"Tobi (tonbi) ga taka wo umu," translates literally as "a kite begetting a hawk." This Japanese expression is where the drama title originates, and such imagery is deeply ingrained in the story. But what do these words refer to ultimately? In simpler terms, "even common parents can give birth to an amazing child." This exactly what Tonbi approaches with the Sato Takeru character, but it is as much the story of the "kite," as the hawk. And if we apply the expression once more, even a simple story may give rise to a fine drama. Here, it does. Viewers fresh from home or even on the cusp of building their own families may relate most to the tale dictated by Tonbi. The same might be said for those who, already having experienced much of life, are adjusting to empty nests. This drama builds an effectively nostalgic hometown backdrop, complete with unique landmarks and quirky, over-exaggerated denizens. With such a setting, themes and happenings are explored which remain universal despite whichever specific focus is placed on them. The result is a warm, emotional ride which is rather easy to connect with. Several aspects struck me as slightly uneven nonetheless. The plot relies on various coincidences and, while I can allow for the fact that life sometimes hands out beautiful symmetry, there are too many to shrug. Many point out that Japan stumbles often with romantic love. As expected, few romantic relationships in Tonbi (including one which later becomes a major plot point) felt honestly loving. Because the true focus centers on bonds between parent and child, this is relatively forgivable. Lastly, much of the story is told by son Akira, either through flashbacks or as stories told to others. For the most part this works just fine, but these sequences frequently show characters from their own perspective. While it would be nice to have that level of insight in real life, this staggers somewhat strange. Even for a community of people as open as these, we rarely know everything others experience alone (especially our parents). Near the start of Tonbi, I spent a reasonable amount of time deciding whether Uchino Masaaki was performing well. His Yasuo is larger than life, initially more like a dumb but lovable hound unable to control itself when excited than an actual person. Yet when all parts of his portrayal are placed together, brilliance flows forth. My favorite bits were his emotional revelations, becoming acquainted with the vulnerability and loneliness of the character. Sato Takeru improves every time I encounter him. His scenes often feel quite natural lately. While his Akira does not induce the same level of interest as Yasuo, the chemistry with Uchino-san makes this drama. A true degree of familial love seems to pass between them, whether they are sharing warm moments or standing in conflict. Instrumental pieces in Tonbi are light and subtle. There are various gentle themes which play at pivotal moments, particularly those when a character is reminiscing or about to experience change. Overall suitable, the tender and unobtrusive way they are presented is simply wonderful. Fukuyama Masaharu provides the gorgeous theme ("Tanjobi ni wa Mashiro na Yuri wo"), with a voice that croons nostalgia with every syllable. Whenever it played during the final moments of an episode, my heart swelled.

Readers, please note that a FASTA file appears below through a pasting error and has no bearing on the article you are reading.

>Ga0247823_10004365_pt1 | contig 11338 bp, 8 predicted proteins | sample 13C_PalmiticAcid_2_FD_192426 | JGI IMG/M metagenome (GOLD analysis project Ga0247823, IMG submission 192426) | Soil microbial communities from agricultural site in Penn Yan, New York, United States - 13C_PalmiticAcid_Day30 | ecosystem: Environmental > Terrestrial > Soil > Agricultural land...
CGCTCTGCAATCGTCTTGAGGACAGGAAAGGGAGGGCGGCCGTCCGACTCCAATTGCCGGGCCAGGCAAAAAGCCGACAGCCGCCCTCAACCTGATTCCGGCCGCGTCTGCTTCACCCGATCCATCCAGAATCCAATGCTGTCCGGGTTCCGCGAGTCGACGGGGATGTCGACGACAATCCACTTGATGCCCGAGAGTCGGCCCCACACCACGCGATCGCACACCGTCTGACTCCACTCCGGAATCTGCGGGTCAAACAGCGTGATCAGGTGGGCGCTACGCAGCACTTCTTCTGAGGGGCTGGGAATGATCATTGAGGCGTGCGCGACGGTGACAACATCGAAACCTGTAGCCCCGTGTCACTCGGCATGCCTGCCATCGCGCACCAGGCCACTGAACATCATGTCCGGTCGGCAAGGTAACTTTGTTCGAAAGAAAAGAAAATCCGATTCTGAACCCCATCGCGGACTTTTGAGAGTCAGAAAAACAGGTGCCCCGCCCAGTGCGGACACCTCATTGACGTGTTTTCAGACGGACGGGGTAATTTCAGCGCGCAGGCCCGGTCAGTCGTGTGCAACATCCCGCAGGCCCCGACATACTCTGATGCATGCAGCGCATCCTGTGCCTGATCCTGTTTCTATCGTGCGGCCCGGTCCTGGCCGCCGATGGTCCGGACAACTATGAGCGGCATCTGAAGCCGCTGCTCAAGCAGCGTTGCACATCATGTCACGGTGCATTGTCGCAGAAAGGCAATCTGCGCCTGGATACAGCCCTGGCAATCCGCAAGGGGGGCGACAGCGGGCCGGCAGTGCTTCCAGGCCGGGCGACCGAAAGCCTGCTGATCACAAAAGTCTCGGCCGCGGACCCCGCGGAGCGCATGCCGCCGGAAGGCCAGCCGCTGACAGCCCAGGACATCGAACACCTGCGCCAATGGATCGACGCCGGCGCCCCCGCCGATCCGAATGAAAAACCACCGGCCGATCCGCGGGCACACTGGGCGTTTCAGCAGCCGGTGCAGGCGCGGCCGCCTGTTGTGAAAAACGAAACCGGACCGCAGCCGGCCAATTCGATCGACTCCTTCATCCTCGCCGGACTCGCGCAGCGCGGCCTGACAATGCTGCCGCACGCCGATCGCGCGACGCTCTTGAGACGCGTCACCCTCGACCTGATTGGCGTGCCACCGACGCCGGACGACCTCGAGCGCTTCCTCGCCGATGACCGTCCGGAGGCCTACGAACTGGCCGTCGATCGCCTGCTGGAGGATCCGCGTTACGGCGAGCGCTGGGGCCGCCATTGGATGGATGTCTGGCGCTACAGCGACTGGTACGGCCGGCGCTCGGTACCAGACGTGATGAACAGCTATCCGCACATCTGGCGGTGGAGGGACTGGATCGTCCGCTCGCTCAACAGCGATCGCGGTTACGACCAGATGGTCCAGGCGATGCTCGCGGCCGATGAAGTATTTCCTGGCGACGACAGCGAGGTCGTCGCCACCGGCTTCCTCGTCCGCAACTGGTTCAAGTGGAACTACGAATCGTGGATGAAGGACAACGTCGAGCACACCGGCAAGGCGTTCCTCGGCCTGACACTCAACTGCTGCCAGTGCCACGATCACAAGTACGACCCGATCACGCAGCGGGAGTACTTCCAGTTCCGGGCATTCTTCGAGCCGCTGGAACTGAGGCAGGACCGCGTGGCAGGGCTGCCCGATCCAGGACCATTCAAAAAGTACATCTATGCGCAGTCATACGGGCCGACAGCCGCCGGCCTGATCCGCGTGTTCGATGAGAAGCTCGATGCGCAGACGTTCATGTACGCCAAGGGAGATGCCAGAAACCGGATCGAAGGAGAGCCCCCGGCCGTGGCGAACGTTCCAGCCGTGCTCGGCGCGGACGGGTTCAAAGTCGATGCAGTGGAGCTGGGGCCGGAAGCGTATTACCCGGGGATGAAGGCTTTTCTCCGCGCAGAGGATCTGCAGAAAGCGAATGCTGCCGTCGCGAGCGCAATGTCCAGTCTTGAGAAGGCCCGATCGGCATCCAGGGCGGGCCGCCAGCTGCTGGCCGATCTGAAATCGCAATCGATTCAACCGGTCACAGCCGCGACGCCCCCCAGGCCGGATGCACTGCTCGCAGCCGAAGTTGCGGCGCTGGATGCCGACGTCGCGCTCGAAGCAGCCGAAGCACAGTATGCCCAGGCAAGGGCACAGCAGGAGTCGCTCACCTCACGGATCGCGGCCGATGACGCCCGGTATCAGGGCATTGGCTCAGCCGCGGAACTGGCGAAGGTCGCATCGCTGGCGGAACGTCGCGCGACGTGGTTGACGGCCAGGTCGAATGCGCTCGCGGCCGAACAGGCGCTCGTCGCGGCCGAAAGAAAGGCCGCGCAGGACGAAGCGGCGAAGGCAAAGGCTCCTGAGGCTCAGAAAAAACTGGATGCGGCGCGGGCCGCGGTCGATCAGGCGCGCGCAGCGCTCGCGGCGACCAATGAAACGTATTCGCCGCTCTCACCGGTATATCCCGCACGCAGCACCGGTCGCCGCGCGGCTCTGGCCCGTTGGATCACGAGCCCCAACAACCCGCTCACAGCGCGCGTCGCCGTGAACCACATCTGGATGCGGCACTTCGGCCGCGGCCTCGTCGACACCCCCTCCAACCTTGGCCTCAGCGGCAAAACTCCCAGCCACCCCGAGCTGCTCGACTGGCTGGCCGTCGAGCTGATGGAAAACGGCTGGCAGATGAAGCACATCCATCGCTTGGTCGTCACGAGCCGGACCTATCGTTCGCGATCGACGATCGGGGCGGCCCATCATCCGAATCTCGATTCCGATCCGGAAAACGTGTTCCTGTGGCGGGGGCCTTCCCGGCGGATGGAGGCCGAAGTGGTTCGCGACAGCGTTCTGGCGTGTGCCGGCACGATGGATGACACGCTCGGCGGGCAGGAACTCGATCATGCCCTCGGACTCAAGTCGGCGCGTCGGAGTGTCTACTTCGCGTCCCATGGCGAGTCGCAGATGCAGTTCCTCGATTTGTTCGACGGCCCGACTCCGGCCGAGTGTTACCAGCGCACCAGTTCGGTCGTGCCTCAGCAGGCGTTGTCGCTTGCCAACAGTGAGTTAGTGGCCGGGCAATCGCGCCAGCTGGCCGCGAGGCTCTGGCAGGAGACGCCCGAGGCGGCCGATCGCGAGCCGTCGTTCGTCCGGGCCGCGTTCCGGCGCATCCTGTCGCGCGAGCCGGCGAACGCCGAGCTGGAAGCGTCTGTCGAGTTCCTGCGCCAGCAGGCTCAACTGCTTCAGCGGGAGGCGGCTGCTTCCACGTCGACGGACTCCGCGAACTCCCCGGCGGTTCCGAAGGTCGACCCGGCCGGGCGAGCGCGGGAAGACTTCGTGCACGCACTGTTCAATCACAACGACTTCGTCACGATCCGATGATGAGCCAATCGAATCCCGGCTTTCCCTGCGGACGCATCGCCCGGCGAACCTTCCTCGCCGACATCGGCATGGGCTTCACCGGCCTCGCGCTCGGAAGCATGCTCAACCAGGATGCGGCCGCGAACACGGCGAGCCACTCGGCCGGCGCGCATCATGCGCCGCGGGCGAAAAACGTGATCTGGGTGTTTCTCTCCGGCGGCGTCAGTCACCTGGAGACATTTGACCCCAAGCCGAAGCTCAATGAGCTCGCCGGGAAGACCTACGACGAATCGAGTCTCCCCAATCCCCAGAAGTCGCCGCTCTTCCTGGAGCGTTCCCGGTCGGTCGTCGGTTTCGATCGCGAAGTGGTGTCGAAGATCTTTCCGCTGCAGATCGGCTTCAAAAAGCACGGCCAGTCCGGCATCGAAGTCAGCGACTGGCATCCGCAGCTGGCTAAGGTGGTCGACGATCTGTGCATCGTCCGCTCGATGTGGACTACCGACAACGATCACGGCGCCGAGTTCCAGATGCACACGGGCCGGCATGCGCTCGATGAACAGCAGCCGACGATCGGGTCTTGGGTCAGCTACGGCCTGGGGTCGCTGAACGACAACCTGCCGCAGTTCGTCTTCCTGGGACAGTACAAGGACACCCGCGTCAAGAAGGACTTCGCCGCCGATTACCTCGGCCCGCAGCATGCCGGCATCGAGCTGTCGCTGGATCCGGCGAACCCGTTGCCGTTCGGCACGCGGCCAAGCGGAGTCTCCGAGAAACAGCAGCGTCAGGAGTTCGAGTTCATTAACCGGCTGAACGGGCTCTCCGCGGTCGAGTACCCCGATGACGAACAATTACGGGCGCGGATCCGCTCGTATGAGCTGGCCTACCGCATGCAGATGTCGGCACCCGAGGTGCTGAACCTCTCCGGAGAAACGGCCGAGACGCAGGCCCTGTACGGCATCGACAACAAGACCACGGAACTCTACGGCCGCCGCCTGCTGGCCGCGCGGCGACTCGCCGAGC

Was this review helpful to you?